CANBERRA -- Centrelink's "robodebt" automated debt recovery system has again been exposed as faulty, with confirmation that the government sent out nearly 20,000 debt notices in just a few months which were later either reduced or erased entirely.
In response to a question in writing from Labor MP Steve Georganas, human services minister Alan Tudge revealed on Tuesday that, as of March 31, there were 19,980 debts which have been either amended or reduced to zero. This figure is only accurate up to the end of March, almost five-and-a-half months ago, meaning the number may be even higher today, as more Centrelink recipients lodge appeals against their debt notices.
"How many Centrelink clients who were notified of a debt or the likelihood of a debt with Centrelink through its Online Compliance Intervention system, have subsequently had their debt (a) reduced, and (b) cancelled completely?" Georganas asked.
Tudge replied that 7456 people had had their debt reduced to zero, while another 12,524 had their "debt Reduced but not zero." NSW had the most debts reduced to zero, with 2234.
The NSW Central Coast postcode of 2250 and the Bundaberg area postcode of 4670 in Queensland had the most debts reduced to zero, with 37 and 43 debts respectively.
From late last year, many thousands of Australians across the country received correspondence from Centrelink claiming there is a discrepancy in their records, and asking for updates and clarification. People have received debt notices for many thousands of dollars, and many claim the debt notices they received are incorrect, too high, or just plain false.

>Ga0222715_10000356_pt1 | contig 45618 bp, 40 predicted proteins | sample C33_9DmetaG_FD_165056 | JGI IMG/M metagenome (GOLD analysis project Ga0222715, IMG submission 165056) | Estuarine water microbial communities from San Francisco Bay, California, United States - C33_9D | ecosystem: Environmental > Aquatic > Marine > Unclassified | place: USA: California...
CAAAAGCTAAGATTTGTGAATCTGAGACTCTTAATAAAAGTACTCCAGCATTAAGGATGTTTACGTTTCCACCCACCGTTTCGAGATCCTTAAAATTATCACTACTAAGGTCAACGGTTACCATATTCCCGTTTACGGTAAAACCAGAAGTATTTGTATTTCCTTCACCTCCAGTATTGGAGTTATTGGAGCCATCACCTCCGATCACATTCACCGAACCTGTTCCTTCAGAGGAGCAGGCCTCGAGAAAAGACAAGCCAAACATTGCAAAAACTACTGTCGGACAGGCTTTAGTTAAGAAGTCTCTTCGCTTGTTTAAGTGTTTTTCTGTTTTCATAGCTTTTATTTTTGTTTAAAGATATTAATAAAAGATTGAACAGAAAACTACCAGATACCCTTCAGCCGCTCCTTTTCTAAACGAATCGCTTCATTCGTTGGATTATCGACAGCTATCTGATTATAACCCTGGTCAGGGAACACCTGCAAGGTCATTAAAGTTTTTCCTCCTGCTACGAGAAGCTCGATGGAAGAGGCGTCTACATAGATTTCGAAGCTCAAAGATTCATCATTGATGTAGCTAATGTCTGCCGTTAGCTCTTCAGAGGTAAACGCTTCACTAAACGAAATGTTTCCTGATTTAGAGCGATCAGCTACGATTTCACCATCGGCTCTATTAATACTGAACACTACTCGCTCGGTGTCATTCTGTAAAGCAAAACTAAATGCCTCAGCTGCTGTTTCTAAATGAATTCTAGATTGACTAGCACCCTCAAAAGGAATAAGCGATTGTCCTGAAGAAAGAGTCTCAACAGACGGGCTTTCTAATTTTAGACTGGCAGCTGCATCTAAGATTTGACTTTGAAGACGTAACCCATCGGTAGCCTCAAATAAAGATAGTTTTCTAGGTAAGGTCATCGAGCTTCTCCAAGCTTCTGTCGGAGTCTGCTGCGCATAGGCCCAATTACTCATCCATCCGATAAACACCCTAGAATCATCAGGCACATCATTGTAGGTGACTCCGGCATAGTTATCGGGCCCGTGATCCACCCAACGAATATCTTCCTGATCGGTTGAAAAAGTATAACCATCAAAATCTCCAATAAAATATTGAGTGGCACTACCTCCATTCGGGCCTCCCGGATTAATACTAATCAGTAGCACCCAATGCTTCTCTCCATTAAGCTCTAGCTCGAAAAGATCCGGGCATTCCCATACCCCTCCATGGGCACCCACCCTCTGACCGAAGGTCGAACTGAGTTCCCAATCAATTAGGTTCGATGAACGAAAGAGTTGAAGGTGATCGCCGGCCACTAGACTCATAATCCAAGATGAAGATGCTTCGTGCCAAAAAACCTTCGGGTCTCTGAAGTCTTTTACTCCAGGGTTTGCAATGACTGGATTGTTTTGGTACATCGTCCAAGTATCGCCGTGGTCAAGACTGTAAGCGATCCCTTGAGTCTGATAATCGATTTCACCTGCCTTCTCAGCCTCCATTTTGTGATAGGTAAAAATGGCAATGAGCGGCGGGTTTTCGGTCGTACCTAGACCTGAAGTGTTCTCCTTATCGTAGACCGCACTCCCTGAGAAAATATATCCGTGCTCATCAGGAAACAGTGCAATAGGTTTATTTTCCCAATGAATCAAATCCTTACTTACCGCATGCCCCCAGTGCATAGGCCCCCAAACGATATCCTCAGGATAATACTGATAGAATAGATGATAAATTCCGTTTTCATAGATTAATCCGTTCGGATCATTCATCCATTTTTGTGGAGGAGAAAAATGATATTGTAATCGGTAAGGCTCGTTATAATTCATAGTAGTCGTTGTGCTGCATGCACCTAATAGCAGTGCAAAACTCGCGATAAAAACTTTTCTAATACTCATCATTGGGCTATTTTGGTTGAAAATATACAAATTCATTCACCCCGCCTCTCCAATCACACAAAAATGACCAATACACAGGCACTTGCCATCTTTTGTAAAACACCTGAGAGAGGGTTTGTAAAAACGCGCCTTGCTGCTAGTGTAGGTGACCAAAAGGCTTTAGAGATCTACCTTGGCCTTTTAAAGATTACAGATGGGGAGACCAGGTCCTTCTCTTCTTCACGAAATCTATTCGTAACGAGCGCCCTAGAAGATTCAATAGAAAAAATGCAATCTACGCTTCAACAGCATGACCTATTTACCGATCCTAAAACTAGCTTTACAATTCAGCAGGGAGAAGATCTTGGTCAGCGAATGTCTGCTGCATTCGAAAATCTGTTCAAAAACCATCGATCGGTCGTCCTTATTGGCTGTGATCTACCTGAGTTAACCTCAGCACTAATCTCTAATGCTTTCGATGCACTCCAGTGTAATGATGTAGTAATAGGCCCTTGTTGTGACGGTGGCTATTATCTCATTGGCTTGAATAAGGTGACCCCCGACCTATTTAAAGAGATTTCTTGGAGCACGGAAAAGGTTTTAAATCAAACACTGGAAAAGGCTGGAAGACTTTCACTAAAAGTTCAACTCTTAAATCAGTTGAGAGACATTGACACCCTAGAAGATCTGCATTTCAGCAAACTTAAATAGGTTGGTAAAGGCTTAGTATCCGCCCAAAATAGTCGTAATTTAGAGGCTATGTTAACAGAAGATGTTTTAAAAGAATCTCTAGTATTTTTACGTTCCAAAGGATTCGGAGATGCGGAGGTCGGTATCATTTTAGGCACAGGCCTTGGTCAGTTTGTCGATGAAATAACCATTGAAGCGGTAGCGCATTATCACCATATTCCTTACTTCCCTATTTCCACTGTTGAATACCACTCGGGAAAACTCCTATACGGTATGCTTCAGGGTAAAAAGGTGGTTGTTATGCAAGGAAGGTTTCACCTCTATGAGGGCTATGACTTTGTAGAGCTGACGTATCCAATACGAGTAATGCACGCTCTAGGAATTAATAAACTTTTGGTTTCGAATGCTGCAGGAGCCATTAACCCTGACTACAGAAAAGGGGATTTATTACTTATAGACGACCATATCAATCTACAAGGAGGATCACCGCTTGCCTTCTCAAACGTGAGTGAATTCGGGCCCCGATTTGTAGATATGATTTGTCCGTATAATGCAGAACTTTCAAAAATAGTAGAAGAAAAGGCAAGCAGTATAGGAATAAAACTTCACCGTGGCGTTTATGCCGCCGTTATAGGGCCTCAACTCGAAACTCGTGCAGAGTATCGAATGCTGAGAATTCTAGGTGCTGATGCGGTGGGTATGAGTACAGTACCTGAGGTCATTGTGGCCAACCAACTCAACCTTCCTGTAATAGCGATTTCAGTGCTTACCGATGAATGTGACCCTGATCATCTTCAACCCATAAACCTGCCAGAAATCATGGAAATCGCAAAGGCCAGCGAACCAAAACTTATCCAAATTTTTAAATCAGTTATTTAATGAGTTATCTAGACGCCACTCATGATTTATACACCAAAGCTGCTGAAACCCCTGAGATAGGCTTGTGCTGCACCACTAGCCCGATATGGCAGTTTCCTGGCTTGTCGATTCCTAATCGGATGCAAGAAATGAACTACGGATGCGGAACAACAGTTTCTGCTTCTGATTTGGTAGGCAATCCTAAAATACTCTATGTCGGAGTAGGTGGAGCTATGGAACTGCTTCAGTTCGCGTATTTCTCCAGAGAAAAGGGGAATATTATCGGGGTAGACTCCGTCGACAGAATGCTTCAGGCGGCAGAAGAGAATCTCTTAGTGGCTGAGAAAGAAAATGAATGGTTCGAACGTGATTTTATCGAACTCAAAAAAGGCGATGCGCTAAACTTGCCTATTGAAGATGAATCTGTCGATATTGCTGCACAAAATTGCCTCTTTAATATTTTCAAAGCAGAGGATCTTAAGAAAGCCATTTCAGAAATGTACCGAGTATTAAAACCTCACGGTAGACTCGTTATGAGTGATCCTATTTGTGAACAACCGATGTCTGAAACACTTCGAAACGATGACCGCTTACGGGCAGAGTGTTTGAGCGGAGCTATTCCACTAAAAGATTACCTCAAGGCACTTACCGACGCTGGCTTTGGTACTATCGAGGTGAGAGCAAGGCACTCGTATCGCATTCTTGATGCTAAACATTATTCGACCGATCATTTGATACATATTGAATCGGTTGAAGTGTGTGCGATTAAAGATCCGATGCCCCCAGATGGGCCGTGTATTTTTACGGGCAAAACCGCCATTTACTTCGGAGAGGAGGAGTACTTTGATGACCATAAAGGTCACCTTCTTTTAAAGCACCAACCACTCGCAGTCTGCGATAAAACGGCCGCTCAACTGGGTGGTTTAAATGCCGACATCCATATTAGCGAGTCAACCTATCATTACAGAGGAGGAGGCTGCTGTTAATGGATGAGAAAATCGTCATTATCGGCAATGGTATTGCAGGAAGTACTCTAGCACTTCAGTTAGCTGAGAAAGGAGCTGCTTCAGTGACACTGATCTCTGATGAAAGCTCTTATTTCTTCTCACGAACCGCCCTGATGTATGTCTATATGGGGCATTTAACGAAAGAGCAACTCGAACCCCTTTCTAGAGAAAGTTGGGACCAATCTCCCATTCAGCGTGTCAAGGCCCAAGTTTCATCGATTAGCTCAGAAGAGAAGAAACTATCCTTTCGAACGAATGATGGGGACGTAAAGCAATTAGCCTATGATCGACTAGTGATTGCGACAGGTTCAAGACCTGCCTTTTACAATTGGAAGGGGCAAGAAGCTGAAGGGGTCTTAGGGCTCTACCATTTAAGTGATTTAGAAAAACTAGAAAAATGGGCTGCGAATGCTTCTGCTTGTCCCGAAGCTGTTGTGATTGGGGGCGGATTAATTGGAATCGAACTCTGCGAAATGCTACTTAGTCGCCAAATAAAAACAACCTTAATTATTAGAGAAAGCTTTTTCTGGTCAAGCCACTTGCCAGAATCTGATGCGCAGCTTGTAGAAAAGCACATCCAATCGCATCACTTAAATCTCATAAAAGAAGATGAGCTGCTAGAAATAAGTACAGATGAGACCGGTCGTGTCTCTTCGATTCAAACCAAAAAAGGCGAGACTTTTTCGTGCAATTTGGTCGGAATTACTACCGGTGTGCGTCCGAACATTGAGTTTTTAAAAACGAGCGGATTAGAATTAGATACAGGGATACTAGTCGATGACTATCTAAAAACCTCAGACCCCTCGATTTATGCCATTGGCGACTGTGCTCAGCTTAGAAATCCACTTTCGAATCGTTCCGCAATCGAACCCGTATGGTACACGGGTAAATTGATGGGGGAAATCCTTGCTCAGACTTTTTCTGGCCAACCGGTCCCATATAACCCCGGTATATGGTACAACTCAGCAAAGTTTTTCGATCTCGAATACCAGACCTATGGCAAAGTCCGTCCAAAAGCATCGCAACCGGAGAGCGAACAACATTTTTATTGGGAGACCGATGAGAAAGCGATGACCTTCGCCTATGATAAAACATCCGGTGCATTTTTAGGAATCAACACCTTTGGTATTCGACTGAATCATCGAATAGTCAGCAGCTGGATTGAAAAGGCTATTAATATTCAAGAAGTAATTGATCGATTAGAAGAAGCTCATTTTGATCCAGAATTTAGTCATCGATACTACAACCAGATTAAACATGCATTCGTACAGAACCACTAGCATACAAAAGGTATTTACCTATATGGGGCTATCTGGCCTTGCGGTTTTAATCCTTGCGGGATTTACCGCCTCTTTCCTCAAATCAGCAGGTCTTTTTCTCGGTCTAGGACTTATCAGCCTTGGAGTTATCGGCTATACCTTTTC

Many of the disputed debts can be traced back to the new automated data-matching process, which allegedly sometimes counts income from the same job twice or incorrectly averages income across an entire year.
Some people have received debts for a time they weren't even on Centrelink; others have been told to pay the debt even if they dispute it; and despite the Commonwealth Ombudsman launching an investigation, Tudge continued to maintain that everything was working well.
Georganas and shadow human services minister Linda Burney slammed the revelations around the number of incorrect debts.
"These are absolutely shocking results and reveal the extent to which Mr Tudge has fudged the management of the robodebt debacle," the pair said in a statement on Tuesday afternoon.
"Over a nine month period, the Government erroneously and unnecessarily set debt collectors on 20,000 innocent and vulnerable Australians, who were in need of income support at that point in their lives. Minister Tudge made them feel frightened, anxious and like criminals, and he should apologise."
Georganas and Burney cited a Senate report from June which criticised the rollout of the automated debt recovery system and recommended the plan "should be put on hold until all procedural fairness flaws are addressed."
"To this day, the Government has refused to act on these recommendations – an absolute insult to the thousands of decent and vulnerable individuals who are reliant on income support at a difficult and uncertain time in their lives," the Labor MPs said.